The mouse parp‐2 gene was isolated from a 129sv strain genomic library. The parp‐2 targeting vector was constructed using a 5.2 kb HpaI–BglII fragment extending from intron 4 to intron 14 by inserting a PGK‐hygro cassette in BamHI sites located in exon 9 and intron 9. Following electroporation, ES cells were selected in 200 μg/ml hygromycin. Genomic DNA was restricted by EcoRV and BclI and separated on a 0.8% agarose gel. The targeted alleles were detected by Southern analysis using a 3′ EcoRI–BglII fragment. A single targeted allele was observed in eight of 75 isolated ES cell colonies by Southern analysis. Two heterozygote clones microinjected into C57BL/6 blastocysts gave rise to chimeric offspring, which in turn were mated with C57BL/6. Pups were genotyped by Southern blot analysis of tail DNA for germline transmission. PCR genotyping was performed as a routine assay using a common primer located in intron 8 (5′‐GGGACTCTGGTTTGG TGCCT‐3′) in combination with primers discriminating wild‐type alleles (5′‐TGCTGCCGTCCCTTATTCTAAGCT‐3′) in intron 9 and knockout alleles encoding the 3′ end of the hygromycin resistance gene (5′‐TAA GGGCCAGCTCATTCCTCCCA‐3′). Total RNA from parp‐2+/+ and parp‐2−/− testis was isolated, subjected to northern blot analysis and probed with the gene coding for the RNase P RNA subunit. Protein crude extracts were prepared from testis by gentle laceration, separated by 10% SDS–PAGE and probed with a polyclonal antibody raised against the mouse PARP‐2 (Yuc). A parp‐2+/− male was mated with two parp‐1−/− females (Ménissier de Murcia et al., 1997), and the double heterozygous outcomes were interbred in order to generate parp‐1−/−parp‐2−/− double null mice. Sex determination of embryos was performed as described by Sah et al. (1995).
parp‐2+/+, parp‐2+/−, parp‐2−/− and parp‐1−/− mice were γ‐irradiated at 8 Gy (0.5 Gy/min) with a cobalt 60Co source. The percentage of deceased mice from each genotype was compared with that of parp‐1−/− mice by Kaplan–Meier analysis, and the log‐rank test P‐values were calculated. Duodenums were collected in phosphate‐buffered saline, then fixed in Bouin's fluid for 14 h, dehydrated and embedded in paraffin. Serial sections were cut at 6 μm and stained with hematoxylin and eosin.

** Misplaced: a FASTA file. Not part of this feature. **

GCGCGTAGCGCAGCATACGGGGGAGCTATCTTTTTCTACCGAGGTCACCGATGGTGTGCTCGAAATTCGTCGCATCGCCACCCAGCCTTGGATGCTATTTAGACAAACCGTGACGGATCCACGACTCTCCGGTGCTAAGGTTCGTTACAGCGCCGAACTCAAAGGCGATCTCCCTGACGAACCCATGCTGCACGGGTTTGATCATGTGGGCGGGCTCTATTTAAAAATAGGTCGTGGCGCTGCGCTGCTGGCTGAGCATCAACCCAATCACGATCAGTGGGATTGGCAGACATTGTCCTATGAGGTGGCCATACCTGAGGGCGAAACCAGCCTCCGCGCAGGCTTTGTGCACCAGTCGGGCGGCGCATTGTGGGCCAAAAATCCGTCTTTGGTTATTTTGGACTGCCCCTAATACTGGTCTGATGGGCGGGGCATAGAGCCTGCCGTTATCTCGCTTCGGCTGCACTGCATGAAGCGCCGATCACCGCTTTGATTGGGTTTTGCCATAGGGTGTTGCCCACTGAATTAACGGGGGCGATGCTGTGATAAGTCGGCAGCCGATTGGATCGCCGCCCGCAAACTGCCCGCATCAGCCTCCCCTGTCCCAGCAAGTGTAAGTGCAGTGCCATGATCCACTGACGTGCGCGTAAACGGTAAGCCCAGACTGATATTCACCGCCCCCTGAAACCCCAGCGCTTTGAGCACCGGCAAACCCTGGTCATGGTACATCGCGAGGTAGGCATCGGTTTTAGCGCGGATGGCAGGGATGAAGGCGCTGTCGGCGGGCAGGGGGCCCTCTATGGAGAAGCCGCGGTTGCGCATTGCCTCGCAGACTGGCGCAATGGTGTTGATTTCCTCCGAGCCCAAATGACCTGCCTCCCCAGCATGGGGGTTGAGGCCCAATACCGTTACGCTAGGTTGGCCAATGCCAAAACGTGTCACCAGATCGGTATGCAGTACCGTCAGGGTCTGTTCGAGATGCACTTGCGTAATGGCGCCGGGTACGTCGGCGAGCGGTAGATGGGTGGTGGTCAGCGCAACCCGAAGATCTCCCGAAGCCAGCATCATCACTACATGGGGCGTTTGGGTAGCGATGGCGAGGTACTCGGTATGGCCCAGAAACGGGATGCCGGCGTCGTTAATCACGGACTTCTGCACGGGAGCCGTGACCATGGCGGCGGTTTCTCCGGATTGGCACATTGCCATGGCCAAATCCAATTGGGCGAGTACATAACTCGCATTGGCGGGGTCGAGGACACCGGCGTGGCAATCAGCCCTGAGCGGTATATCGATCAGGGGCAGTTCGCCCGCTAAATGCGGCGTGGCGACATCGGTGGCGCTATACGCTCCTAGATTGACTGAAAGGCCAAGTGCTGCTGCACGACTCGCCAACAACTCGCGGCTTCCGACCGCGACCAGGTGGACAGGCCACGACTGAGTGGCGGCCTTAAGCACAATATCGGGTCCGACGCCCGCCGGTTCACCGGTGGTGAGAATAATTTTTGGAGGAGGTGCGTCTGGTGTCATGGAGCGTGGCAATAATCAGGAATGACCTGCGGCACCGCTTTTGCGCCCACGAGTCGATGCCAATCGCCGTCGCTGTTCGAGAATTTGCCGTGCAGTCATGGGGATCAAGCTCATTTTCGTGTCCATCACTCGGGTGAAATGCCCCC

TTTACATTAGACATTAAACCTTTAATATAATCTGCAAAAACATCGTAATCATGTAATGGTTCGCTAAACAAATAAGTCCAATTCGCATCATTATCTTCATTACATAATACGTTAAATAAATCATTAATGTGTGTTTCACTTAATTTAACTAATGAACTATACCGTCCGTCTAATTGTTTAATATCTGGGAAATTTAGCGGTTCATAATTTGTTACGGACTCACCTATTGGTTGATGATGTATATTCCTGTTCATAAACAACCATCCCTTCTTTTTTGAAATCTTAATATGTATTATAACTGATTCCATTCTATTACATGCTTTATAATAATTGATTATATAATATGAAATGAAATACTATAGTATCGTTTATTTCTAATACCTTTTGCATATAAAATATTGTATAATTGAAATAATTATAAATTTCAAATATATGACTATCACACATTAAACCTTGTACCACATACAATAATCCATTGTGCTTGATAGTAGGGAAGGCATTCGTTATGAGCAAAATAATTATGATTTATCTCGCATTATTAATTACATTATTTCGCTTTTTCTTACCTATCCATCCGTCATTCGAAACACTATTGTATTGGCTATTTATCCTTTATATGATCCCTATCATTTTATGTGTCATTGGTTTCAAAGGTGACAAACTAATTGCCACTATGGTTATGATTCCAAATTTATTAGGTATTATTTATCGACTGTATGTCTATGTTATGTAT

Cell culture and cell cycle analysis
MEFs were isolated by standard procedures. Individual embryos were grown in Dulbecco's modified Eagle's medium (Sigma) supplemented with 10% fetal calf serum (Eurobio), 0.05 mg/ml gentamicin at 37°C with 5% CO2. Cell cycle analysis was performed as previously described (Ménissier de Murcia et al., 1997).
Chromosomal stability measurements
BrdU tablets were implanted subcutaneously in mice 32 h (two cell cycles of bone marrow cells) and colchicine (0.6 mg/kg) was injected 2 h before sacrifice (Allen et al., 1977). SCEs and chromatid breaks measurements were performed as previously described (Ménissier de Murcia et al., 1997). Chromosome paintings were performed according to the manufacturer (Adgenix, Oncor).
TUNEL assay and indirect immunofluorescence
Six‐week‐old mice were γ‐irradiated with 6 Gy. Two days later, thymuses were removed, fixed in Bouin's fluid for 14 h, dehydrated and embedded in paraffin. Tissue sections were (paraffined) assayed with the ApoAlert DNA Fragmentation Kit (Clontech, Palo‐Alto, CA) for apoptosis. Indirect immunofluorescence was performed as described (Amé et al., 1999) using CREST antiserum for immunostaining of kinetochores.
We thank Dr J.Pehrson for the gift of macro H2A1.2 antibody, Dr M.Mark for comments and advice on histological sections, Dr G.Prévot for all the irradiation experiments, A.Staub for microsequencing, and Dr J.Surrallés for critical reading of the manuscript. This work was supported by funds from the Centre National de la Recherche Scientifique, INSERM, the Association pour la Recherche Contre le Cancer, Electricité de France, the Ligue Nationale contre le Cancer, the Commissariat à l'Energie Atomique and BASF‐AG. The work in the L.S. laboratory was supported by contract number FIGH‐CT‐1999‐00009 from the CEC.